Here's a closer look at how the Reds' roster was built.
Of the 25 players on the Reds' projected playoff roster (see chart), 14 are homegrown, 11 coming from the First-Year Player Draft. When Jocketty stepped into the GM office for the first time, draftees like Joey Votto, Jay Bruce, Homer Bailey and Todd Frazier were all considered top prospects. Votto finished second in NL Rookie of the Year Award voting in that 2008 season, while Bruce finished fifth. Johnny Cueto had signed as an amateur international free agent in 2004 and made 31 starts that season as well.
|Joey Votto||Draft||2002 (2nd)|
|Johnny Cueto||Int'l sign||2004|
|Homer Bailey||Draft||2004 (1st)|
|Jay Bruce||Draft||2005 (1st)|
|Sam LeCure||Draft||2005 (4th)|
|Chris Heisey||Draft||2006 (17th)|
|Devin Mesoraco||Draft||2007 (1st)|
|Todd Frazier||Draft||2007 (1st supp)|
|Zack Cozart||Draft||2007 (2nd)|
|Mike Leake||Draft||2009 (1st)|
|Billy Hamilton||Draft||2009 (2nd)|
|Aroldis Chapman||Int'l sign||2010|
Others flowed up the pipeline as well, from 17th-rounder Chris Heisey to second-rounder Zack Cozart and game-changing Billy Hamilton, also a second-round selection by scouting director Chris Buckley and his staff.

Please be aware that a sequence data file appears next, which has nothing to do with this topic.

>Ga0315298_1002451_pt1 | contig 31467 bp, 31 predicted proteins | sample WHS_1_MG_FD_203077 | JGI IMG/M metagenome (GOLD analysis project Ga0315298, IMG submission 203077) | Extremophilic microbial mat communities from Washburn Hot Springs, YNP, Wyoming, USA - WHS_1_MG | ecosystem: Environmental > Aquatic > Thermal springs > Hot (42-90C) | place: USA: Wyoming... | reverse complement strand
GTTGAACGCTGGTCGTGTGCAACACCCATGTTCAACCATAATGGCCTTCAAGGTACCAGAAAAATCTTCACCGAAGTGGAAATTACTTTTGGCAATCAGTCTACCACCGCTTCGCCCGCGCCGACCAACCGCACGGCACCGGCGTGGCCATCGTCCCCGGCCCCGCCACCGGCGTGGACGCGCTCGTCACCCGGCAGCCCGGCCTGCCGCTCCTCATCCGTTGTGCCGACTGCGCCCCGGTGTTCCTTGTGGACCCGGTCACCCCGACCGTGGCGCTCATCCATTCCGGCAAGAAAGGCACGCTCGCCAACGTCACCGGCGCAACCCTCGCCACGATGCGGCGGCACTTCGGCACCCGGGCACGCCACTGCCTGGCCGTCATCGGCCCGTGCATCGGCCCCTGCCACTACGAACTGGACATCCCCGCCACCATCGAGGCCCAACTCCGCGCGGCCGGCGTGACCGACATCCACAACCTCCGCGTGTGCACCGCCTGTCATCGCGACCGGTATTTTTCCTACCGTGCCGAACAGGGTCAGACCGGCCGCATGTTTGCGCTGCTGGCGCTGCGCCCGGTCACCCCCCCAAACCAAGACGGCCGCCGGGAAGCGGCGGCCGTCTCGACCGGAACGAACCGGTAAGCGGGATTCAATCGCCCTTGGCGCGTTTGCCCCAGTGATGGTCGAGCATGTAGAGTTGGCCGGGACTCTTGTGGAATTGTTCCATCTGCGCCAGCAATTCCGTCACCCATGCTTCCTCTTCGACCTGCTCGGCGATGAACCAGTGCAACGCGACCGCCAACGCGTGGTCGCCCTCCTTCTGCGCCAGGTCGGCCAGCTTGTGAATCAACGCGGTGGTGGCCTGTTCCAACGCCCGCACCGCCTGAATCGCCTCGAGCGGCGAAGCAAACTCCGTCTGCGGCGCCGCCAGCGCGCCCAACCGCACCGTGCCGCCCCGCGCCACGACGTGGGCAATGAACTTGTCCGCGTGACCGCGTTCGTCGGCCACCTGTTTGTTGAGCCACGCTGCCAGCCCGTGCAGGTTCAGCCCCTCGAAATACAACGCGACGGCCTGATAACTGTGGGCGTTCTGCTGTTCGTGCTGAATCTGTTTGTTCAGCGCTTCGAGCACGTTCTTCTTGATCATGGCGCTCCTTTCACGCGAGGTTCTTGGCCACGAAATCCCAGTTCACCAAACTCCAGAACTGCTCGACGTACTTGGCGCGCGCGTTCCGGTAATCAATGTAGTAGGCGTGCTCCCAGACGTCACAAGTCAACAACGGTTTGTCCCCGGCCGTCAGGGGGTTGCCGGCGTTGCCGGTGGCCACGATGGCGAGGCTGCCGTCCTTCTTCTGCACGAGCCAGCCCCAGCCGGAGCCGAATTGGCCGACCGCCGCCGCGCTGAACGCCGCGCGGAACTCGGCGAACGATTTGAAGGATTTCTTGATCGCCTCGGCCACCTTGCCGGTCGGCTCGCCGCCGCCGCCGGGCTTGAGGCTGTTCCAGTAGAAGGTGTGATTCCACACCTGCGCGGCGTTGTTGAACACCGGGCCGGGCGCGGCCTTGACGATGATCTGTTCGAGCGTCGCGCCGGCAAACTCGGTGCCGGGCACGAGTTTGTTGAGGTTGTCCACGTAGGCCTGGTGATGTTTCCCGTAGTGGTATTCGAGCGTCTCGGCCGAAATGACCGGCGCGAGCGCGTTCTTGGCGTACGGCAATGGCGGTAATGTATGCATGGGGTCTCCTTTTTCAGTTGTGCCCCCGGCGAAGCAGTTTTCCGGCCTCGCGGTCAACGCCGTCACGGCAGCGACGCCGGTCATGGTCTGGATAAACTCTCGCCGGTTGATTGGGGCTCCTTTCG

Then, of course, there was Aroldis Chapman. When the big left-hander left Cuba and became available as a free agent before the 2010 season, there was frenzy over who would sign him and for how much. Preliminary lists of teams thought to have the ability to vie for his services did not include the Cincinnati Reds.
But there they were, the victors at the end of the day, swooping in with a five-year, $25.25 million deal (along with a player option in 2015) that now appears to be one of the biggest bargains in international signing history.